Inequity in power outages

Editorial April 25, 2010

It seems that Pakistan’s politicians and civil servants seem to have not entirely grasped the concept of the phrase “public servant.” Judging by the unequal way in which electricity blackouts seem to have been divvied up in urban areas, one imagines that they feel that it is some sort of euphemism for ‘ruling class.’

The official residences of elected officials as well as government office buildings seem to have little to no power cuts while the rest of the country suffers through up to 18 hours of power outages in some rural areas. It is perhaps because of this lack of personal experience with long spells without power that the government seems to be somewhat insensitive to the extreme levels of frustration that the energy crisis has begun to breed within the population at large.

Perhaps the government underestimates the seriousness of the issue so it might be helpful to explain it in terms that they would understand. The PPP government seems to have accomplished a great deal politically in the first two years in office. However, if it hopes to have even the remotest chance of winning re-election in 2013, it must resolve the energy crisis. Given the extraordinarily complex nature of this issue, one can understand that it will take time to meaningfully resolve the chronic power shortages but the least that the government can do while the country is suffering through the crisis is to suffer along with the rest of us in equal measure. There is no reason why our public servants should be exempt from the exact same amount of time without power as the rest of their compatriots.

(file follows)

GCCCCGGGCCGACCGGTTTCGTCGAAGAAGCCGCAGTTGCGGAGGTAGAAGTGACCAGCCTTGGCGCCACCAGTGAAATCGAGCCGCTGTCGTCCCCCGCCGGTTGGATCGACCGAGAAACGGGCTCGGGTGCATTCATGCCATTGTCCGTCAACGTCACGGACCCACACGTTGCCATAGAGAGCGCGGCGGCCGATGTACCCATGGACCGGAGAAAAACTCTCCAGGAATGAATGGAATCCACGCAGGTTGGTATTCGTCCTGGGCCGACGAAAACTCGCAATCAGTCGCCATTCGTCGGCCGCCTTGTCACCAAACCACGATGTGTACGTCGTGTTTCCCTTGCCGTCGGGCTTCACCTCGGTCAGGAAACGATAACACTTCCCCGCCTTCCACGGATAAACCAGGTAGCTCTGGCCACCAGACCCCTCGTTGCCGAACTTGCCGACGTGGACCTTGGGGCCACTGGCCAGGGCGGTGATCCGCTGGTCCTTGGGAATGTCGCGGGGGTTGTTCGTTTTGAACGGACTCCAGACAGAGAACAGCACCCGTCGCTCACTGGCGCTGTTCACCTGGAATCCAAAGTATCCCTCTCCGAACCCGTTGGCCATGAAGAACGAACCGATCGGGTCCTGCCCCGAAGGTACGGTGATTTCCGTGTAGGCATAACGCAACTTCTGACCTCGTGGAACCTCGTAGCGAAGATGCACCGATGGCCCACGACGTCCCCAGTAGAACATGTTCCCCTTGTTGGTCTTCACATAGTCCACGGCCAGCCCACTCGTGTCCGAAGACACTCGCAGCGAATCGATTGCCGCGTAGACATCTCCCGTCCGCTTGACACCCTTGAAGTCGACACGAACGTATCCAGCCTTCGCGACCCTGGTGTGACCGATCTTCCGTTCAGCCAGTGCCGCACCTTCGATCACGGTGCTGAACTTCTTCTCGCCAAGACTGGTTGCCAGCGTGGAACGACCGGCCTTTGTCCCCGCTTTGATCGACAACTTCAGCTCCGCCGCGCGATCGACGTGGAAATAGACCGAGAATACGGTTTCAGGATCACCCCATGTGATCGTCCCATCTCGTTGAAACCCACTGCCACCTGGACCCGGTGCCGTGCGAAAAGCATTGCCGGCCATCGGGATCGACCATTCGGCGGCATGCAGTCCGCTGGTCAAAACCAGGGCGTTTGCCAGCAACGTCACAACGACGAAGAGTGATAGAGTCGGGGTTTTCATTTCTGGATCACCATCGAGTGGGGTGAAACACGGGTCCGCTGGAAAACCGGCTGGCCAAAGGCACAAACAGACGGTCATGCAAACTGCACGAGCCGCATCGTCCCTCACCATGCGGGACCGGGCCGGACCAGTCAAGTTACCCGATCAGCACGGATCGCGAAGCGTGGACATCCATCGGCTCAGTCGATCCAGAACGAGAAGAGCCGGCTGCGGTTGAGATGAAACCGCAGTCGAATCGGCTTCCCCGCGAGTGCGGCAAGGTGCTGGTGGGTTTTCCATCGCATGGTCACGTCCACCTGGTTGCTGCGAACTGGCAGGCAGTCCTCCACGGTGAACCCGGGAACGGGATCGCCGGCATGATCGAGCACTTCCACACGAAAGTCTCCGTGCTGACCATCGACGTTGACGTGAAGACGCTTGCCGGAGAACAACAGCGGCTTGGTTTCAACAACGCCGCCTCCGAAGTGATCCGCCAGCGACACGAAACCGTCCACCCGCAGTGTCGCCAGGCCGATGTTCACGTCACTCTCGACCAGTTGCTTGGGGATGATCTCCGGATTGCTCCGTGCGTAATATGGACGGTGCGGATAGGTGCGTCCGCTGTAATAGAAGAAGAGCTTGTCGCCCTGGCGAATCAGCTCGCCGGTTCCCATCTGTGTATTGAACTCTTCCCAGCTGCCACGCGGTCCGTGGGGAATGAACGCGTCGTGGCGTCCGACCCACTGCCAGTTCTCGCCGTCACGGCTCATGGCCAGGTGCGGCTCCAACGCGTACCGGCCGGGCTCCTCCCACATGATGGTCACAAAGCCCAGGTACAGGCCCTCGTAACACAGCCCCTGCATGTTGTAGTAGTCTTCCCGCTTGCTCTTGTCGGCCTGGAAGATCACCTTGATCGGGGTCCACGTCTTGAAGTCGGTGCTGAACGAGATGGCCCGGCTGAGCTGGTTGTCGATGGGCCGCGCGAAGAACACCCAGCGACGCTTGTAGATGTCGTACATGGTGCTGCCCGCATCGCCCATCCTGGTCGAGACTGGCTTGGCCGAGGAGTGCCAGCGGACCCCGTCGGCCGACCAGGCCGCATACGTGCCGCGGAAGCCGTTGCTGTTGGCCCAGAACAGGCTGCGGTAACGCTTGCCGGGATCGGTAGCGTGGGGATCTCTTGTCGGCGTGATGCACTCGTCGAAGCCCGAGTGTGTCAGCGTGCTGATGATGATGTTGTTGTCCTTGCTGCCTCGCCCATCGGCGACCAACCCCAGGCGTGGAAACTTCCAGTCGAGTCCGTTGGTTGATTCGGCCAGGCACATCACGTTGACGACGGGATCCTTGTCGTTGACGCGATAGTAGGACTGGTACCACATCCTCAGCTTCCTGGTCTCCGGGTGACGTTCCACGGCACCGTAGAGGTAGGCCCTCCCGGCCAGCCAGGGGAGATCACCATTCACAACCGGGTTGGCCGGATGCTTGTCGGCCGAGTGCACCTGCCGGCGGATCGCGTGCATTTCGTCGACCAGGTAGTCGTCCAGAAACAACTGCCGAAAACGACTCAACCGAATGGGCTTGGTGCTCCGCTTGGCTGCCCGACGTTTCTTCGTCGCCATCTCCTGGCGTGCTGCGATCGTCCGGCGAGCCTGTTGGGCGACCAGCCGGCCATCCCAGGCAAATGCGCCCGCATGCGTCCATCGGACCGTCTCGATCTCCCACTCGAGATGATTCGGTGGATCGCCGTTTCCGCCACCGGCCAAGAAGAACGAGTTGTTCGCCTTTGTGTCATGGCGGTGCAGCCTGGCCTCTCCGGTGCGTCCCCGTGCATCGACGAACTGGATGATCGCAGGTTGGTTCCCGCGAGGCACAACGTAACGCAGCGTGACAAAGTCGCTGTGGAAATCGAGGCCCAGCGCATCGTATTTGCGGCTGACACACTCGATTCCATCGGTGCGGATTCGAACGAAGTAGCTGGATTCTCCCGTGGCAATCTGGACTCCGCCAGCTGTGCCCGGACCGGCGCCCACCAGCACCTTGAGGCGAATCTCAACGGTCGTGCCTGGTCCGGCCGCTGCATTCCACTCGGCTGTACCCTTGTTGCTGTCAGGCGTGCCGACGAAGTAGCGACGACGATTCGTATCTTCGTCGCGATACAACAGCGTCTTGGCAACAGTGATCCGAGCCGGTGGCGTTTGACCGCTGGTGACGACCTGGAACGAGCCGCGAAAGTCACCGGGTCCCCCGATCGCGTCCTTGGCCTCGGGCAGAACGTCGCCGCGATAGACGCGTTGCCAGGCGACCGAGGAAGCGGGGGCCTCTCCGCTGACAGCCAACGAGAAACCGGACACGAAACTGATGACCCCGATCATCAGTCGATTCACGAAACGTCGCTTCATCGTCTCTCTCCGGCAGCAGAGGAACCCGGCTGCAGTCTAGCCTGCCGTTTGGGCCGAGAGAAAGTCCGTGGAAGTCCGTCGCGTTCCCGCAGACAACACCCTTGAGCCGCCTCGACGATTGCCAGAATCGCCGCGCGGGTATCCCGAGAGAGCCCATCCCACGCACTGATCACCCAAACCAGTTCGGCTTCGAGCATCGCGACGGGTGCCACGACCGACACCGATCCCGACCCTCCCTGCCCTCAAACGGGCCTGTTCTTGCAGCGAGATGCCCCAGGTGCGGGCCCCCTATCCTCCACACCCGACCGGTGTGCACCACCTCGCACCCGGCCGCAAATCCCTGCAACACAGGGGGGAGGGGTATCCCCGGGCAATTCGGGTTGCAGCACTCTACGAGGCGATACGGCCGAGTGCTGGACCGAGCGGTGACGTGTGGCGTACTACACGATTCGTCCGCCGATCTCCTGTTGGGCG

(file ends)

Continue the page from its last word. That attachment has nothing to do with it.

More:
And while one can appreciate the KESC’s stance of increasing power outages in areas with the highest amount of theft, they would do well to ensure that areas that actually steal power are being punished rather than simply the poorest neighbourhoods. The utility should also realise that merely naming people for power theft in newspaper adverts is not going to be enough — they need to be prosecuted for this as well.


Nadir El Edroos | 13 years ago | Reply Public servants which include both bureaucrats and military officers need to be reminded about the "servant" part of their job description. They are unlikely to surrender any of their privileges. While politicians can be voted out of office, no one elected senior bureaucrats or Army generals who have usurped most of the decision making processes of the country. Public servants need to be reminded that the nation does not "owe" them anything. They already receive pay and benefits that far exceed what a common citizen may expect. Benefits beyond what is legally awarded, is a manifestation of a false sense of entitlement.
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